John Travolta was apparently being played - albeit unsuccessfully - by a pair of goons looking to exploit his unspeakable family tragedy and not very subtly at that.
Seriously, these peeps make the tactics of Joe Halderman look subtle.
Transcripts have been released of discussions between alleged extortionist, former Bahamas Sen. Pleasant Bridgewater, and Travolta's lawyer, Michael McDermott.
The negotiations, per se, play out kind of like a lame game show.
The documents show Bridgewater, an attorney for fellow defendant Tarino Lightbourne, haggling with McDermott over how much the Travoltas should pay for the "Refusal of Treatment" document they threatened to make public.
At one point, McDermott offers property instead of cash, complaining it is too hard to raise $25 million cash - a common problem for those being extorted.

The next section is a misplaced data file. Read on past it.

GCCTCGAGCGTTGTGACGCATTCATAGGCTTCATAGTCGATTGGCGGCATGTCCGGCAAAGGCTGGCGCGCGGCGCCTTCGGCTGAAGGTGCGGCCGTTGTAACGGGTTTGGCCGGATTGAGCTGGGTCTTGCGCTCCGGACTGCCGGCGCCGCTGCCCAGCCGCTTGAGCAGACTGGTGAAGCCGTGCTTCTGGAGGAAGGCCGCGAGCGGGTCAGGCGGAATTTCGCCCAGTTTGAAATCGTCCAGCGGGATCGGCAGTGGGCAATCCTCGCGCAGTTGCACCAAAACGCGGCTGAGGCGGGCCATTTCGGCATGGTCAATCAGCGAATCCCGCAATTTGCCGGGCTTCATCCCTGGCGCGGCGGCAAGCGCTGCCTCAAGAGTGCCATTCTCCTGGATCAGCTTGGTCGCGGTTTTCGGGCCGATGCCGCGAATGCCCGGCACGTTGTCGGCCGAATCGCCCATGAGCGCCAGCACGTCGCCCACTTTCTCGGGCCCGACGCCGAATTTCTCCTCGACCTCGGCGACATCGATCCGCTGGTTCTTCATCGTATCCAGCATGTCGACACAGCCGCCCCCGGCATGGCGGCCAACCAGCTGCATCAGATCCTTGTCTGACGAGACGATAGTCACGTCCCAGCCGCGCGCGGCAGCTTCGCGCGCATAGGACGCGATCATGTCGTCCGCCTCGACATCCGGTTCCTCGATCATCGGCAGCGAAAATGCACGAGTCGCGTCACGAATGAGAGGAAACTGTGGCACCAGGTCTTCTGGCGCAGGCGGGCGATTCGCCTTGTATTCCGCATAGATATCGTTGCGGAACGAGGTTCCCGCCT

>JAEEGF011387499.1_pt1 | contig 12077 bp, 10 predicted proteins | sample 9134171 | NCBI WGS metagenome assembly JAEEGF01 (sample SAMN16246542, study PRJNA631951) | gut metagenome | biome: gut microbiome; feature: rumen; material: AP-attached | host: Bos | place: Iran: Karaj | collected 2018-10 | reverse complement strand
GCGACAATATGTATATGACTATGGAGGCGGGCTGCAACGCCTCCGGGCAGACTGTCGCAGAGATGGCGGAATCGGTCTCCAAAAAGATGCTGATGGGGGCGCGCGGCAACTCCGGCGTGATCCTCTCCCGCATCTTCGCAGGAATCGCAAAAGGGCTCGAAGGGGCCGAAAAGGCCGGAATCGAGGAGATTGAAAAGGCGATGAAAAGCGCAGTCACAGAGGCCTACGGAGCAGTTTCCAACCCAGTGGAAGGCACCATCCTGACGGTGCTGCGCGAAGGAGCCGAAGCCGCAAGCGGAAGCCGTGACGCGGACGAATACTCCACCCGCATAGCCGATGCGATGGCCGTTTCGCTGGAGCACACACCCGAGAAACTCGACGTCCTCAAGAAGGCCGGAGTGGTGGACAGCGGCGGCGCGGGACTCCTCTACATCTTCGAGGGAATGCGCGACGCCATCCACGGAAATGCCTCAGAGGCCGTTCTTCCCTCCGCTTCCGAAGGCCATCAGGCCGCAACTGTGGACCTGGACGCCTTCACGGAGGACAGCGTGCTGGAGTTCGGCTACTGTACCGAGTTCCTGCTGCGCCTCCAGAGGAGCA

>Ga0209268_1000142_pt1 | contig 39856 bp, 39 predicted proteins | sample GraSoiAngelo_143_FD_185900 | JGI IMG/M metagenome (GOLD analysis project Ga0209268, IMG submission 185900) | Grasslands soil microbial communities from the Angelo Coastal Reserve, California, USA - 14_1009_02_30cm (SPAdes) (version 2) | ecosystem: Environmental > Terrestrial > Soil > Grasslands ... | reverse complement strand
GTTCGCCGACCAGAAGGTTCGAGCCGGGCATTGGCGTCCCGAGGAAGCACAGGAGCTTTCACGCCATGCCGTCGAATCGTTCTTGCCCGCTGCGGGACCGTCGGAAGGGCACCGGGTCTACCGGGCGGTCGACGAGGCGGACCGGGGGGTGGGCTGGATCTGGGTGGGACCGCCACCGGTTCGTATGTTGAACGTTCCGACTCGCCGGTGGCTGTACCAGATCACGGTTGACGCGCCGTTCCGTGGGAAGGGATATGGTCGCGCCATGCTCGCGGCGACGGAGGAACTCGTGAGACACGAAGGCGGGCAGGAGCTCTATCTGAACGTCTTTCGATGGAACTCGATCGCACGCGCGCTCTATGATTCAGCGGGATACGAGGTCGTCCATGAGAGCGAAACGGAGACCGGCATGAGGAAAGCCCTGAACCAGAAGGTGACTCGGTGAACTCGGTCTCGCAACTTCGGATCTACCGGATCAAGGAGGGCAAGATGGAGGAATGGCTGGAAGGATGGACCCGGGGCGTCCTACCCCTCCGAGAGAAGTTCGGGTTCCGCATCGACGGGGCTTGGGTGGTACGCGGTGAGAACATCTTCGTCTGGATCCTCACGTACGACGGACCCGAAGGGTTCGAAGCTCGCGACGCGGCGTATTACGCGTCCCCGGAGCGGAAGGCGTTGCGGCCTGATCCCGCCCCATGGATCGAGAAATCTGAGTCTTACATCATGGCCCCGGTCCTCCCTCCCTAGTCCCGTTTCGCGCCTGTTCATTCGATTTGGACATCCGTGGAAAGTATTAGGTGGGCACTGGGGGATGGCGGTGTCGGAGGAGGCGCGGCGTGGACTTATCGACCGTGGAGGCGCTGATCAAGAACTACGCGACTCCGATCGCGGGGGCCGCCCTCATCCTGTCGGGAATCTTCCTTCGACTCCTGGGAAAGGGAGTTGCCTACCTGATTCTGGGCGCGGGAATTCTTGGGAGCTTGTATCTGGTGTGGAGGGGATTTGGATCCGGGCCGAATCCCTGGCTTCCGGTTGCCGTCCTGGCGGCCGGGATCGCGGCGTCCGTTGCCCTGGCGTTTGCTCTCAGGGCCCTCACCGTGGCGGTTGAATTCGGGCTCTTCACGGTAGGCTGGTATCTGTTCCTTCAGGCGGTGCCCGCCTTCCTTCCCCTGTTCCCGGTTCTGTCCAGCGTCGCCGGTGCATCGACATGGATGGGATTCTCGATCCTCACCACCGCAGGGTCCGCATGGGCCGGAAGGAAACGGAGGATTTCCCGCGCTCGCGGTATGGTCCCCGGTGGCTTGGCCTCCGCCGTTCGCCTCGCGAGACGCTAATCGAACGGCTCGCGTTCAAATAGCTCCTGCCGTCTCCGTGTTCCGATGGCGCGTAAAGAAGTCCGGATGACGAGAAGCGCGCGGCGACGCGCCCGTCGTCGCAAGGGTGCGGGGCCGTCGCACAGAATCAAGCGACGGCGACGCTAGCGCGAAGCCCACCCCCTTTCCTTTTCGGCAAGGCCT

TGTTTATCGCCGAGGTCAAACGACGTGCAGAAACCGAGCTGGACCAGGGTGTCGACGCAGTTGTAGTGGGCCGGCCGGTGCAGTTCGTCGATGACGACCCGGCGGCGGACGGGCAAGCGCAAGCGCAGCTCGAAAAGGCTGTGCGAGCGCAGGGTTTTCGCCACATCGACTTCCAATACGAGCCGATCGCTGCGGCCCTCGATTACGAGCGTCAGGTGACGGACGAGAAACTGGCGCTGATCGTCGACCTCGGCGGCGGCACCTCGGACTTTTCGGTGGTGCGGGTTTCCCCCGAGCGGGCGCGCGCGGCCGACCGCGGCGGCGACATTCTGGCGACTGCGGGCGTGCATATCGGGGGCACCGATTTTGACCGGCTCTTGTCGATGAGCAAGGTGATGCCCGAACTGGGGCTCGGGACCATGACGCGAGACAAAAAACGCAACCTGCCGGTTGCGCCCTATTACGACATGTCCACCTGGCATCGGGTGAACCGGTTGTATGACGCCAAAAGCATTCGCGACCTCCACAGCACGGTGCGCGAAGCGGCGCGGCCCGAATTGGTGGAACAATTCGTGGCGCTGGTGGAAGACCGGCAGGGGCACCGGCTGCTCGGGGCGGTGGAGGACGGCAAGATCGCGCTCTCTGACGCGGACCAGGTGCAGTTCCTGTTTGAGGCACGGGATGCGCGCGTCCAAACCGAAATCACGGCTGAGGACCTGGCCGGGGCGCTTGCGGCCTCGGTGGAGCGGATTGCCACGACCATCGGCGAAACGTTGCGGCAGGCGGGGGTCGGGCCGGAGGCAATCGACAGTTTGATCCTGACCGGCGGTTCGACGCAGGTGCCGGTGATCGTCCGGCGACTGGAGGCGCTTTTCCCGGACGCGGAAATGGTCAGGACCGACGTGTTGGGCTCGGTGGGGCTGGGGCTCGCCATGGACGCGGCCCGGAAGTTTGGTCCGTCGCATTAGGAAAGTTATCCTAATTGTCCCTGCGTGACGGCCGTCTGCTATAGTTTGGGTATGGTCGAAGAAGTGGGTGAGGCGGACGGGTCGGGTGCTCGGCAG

John Travolta is dealing with extortion on top of a family tragedy.
Bridgewater says Lightbourne believed that the document was worth hundreds of millions of dollars ... but he was willing to accept a modest $25 million.
McDermott countered with an offer of only $250,000, adding that the Travoltas could go as high as $1 million if Lightbourne would also accept property.
Later, McDermott, recognizing the absurdity of the situation, says, "We can do a little rug merchant negotiations here," then complains that their demands of $25 million require John to come up with "like a pickup truck full of money."
The extortion trial, which resulted from the alleged bilking of the actor after his son Jett's death, continues this week. It's unclear if John will testify again.
Bottom line? Don't attempt to blackmail a celebrity. Not only is it illegal, immoral and unlikely to succeed, but they probably can afford better lawyers.